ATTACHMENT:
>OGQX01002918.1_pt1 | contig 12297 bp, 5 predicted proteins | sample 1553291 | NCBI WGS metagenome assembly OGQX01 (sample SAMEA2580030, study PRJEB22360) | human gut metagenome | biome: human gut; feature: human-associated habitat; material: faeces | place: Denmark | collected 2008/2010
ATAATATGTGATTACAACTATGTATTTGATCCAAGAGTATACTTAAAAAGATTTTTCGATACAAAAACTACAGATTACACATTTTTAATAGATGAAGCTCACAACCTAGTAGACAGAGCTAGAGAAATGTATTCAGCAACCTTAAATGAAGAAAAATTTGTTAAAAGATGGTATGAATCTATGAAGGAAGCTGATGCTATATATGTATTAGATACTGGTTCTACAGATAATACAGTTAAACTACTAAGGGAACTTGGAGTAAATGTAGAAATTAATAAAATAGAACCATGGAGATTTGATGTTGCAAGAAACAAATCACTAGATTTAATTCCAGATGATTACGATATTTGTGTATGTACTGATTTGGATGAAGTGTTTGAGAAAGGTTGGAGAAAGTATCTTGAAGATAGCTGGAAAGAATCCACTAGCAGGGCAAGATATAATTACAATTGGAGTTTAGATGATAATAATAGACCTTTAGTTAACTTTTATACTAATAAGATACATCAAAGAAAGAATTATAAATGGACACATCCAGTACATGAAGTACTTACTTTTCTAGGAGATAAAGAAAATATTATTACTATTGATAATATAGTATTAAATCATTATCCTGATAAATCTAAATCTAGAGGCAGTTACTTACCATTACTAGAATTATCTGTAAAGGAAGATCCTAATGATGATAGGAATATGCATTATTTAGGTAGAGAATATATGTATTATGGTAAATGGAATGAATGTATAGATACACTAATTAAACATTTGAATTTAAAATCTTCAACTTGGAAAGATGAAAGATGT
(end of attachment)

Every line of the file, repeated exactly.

>OGQX01002918.1_pt1 | contig 12297 bp, 5 predicted proteins | sample 1553291 | NCBI WGS metagenome assembly OGQX01 (sample SAMEA2580030, study PRJEB22360) | human gut metagenome | biome: human gut; feature: human-associated habitat; material: faeces | place: Denmark | collected 2008/2010
ATAATATGTGATTACAACTATGTATTTGATCCAAGAGTATACTTAAAAAGATTTTTCGATACAAAAACTACAGATTACACATTTTTAATAGATGAAGCTCACAACCTAGTAGACAGAGCTAGAGAAATGTATTCAGCAACCTTAAATGAAGAAAAATTTGTTAAAAGATGGTATGAATCTATGAAGGAAGCTGATGCTATATATGTATTAGATACTGGTTCTACAGATAATACAGTTAAACTACTAAGGGAACTTGGAGTAAATGTAGAAATTAATAAAATAGAACCATGGAGATTTGATGTTGCAAGAAACAAATCACTAGATTTAATTCCAGATGATTACGATATTTGTGTATGTACTGATTTGGATGAAGTGTTTGAGAAAGGTTGGAGAAAGTATCTTGAAGATAGCTGGAAAGAATCCACTAGCAGGGCAAGATATAATTACAATTGGAGTTTAGATGATAATAATAGACCTTTAGTTAACTTTTATACTAATAAGATACATCAAAGAAAGAATTATAAATGGACACATCCAGTACATGAAGTACTTACTTTTCTAGGAGATAAAGAAAATATTATTACTATTGATAATATAGTATTAAATCATTATCCTGATAAATCTAAATCTAGAGGCAGTTACTTACCATTACTAGAATTATCTGTAAAGGAAGATCCTAATGATGATAGGAATATGCATTATTTAGGTAGAGAATATATGTATTATGGTAAATGGAATGAATGTATAGATACACTAATTAAACATTTGAATTTAAAATCTTCAACTTGGAAAGATGAAAGATGT